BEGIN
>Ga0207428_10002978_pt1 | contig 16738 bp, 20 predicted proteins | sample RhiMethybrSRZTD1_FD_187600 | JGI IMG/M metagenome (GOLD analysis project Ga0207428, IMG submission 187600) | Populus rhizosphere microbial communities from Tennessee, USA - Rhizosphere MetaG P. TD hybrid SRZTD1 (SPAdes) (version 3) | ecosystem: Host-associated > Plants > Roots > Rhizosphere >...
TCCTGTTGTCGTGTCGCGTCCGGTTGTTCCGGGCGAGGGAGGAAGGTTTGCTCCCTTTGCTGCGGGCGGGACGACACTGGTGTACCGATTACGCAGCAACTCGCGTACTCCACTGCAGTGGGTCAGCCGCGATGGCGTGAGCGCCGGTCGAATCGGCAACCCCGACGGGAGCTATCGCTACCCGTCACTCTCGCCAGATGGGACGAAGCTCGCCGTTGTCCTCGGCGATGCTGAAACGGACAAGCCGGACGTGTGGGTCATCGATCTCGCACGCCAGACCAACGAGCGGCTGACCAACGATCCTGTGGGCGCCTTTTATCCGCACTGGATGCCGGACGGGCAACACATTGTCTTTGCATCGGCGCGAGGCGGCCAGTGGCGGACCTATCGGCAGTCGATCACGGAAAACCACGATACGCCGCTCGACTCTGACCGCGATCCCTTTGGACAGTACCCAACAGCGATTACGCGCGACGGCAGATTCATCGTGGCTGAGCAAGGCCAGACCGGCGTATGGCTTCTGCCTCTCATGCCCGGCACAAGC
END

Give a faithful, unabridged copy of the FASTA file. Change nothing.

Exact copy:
>Ga0207428_10002978_pt1 | contig 16738 bp, 20 predicted proteins | sample RhiMethybrSRZTD1_FD_187600 | JGI IMG/M metagenome (GOLD analysis project Ga0207428, IMG submission 187600) | Populus rhizosphere microbial communities from Tennessee, USA - Rhizosphere MetaG P. TD hybrid SRZTD1 (SPAdes) (version 3) | ecosystem: Host-associated > Plants > Roots > Rhizosphere >...
TCCTGTTGTCGTGTCGCGTCCGGTTGTTCCGGGCGAGGGAGGAAGGTTTGCTCCCTTTGCTGCGGGCGGGACGACACTGGTGTACCGATTACGCAGCAACTCGCGTACTCCACTGCAGTGGGTCAGCCGCGATGGCGTGAGCGCCGGTCGAATCGGCAACCCCGACGGGAGCTATCGCTACCCGTCACTCTCGCCAGATGGGACGAAGCTCGCCGTTGTCCTCGGCGATGCTGAAACGGACAAGCCGGACGTGTGGGTCATCGATCTCGCACGCCAGACCAACGAGCGGCTGACCAACGATCCTGTGGGCGCCTTTTATCCGCACTGGATGCCGGACGGGCAACACATTGTCTTTGCATCGGCGCGAGGCGGCCAGTGGCGGACCTATCGGCAGTCGATCACGGAAAACCACGATACGCCGCTCGACTCTGACCGCGATCCCTTTGGACAGTACCCAACAGCGATTACGCGCGACGGCAGATTCATCGTGGCTGAGCAAGGCCAGACCGGCGTATGGCTTCTGCCTCTCATGCCCGGCACAAGC